Tuesday, January 21, 2014

Is There a Perceptual Commons?

Arnold Berleant has recently been arguing for an expanded concept of the aesthetic, and in his "The Aesthetic Politics of Environment" he has set forth a theory that would combine aesthetics and ethics. (in Aesthetics Beyond the Arts:  New and Recent Essays, Burlington: Ashgate, 2012)  The theory is basically a defense of a kind of political liberalism but from an aesthetic base.  I see myself as a liberal and I have long seen John Rawls as having set forth a convincing set of arguments in favor of this political position.  His ideas are based on a version of the idea that humans arrive at a social contract in the state of nature.  Of course, for Rawls, this takes place behind the "veil of ignorance," and the "social contract" is not an actual event but something more like a thought experiment.  We are all to imagine what basic rules we would arrive at if we were behind the veil of ignorance maximizing our own self-interest and developing a social contract.  Berleant rejects this as mythologizing and proposes an alternative:  the perceptual commons that will provide the basis for an aesthetic politics.  He sees the perceptual commons as "the ground of all perceptual experience" and he sees it also as "necessarily, immediately, and universally present and accessible..."   I have trouble believing in anything that has these qualities.  We do share a common world with other humans, but people of different cultures have very different ways of perceiving, and this is because they have different ways of understanding and imagining.   The notion of a pure world of perception beneath our cultural overlays is like that of what Kant refers to as the thing-in-itself.  I think we can do without either.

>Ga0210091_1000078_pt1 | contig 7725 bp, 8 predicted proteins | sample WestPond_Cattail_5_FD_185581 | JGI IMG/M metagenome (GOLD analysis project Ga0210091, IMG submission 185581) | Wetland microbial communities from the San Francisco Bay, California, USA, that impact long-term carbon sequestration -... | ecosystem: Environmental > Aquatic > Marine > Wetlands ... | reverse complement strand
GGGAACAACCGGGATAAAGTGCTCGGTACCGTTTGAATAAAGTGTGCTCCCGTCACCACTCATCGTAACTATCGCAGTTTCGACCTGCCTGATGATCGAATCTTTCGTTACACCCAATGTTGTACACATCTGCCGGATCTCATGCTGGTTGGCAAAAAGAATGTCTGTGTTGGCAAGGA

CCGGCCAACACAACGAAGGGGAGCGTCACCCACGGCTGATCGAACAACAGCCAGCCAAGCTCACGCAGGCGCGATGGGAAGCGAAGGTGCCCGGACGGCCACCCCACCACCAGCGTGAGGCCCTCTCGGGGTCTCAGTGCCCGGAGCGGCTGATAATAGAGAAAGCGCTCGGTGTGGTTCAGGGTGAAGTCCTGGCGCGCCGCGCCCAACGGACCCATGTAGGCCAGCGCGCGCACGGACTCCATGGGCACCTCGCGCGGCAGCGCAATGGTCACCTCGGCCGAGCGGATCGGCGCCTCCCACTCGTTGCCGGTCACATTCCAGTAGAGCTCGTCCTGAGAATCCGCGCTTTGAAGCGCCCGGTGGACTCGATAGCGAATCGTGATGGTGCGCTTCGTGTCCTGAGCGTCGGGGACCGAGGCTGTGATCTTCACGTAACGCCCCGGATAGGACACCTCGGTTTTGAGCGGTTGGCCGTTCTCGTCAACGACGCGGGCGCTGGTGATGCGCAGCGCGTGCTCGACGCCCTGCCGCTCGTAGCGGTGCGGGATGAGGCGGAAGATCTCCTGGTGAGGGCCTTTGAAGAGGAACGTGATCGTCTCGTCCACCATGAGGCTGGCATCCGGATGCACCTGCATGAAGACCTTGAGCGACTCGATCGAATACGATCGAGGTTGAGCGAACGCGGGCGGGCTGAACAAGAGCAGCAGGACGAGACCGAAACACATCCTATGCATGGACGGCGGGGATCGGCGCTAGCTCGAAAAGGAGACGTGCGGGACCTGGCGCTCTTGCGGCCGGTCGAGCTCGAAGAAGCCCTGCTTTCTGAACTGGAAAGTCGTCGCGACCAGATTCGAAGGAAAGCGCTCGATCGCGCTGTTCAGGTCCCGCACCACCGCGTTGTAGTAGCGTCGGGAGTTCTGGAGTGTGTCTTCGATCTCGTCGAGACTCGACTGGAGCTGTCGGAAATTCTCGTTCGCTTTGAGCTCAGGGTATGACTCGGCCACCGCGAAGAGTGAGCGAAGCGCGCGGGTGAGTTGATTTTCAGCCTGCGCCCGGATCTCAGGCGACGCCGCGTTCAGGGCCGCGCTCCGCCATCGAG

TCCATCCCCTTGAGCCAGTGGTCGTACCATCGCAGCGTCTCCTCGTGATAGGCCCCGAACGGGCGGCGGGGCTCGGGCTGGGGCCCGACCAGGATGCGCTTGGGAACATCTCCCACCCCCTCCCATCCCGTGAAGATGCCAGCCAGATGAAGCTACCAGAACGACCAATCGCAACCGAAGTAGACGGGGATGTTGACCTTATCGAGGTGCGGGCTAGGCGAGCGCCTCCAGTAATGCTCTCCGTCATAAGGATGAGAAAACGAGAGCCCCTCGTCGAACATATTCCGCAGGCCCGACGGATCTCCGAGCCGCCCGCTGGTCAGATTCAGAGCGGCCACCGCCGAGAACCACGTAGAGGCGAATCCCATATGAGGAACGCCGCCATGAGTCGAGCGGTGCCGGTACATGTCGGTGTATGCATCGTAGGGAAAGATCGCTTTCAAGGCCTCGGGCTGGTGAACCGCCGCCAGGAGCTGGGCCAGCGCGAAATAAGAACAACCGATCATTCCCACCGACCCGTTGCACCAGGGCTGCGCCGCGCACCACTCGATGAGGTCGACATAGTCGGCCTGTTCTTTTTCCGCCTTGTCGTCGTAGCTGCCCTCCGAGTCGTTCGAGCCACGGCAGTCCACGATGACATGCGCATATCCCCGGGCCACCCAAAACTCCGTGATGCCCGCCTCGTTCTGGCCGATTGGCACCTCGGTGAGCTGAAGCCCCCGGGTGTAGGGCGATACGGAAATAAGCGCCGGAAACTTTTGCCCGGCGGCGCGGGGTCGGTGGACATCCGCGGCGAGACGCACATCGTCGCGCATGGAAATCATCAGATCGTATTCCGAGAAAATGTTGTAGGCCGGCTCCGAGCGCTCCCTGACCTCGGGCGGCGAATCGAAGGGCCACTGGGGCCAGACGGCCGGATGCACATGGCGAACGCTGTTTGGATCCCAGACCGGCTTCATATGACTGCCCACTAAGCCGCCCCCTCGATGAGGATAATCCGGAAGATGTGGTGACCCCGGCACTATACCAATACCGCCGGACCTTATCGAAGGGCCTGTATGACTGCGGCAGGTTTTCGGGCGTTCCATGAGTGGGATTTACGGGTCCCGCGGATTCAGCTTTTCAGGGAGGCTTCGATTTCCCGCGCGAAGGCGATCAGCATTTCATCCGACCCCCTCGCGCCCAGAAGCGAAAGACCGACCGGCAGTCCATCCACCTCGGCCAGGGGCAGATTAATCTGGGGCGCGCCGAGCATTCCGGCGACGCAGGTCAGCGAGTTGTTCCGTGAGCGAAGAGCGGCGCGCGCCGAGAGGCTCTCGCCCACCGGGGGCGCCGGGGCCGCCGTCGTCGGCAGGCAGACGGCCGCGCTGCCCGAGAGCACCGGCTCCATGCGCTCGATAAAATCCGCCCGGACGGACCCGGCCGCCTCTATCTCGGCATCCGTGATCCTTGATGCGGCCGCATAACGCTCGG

Berleant thinks his idea of the perceptual commons can replace the vague concept of "rights."  His thought is that "rights" can be replaced by "claims" (by which he seems to mean "rightful claim" since he does not discuss or consider the possibility of unjustified or vague claims).  He speaks of various "perceptual claims" where most would speak of "rights":  for example to a "quiet public space" and a claim to pure and healthful air.  These are all good things, but it seems to me that whether we call them "claims" or "rights" is unimportant.  Moreover, they are better established in the Rawlsian way than through an appeal to something that is immediate, necessary and universal.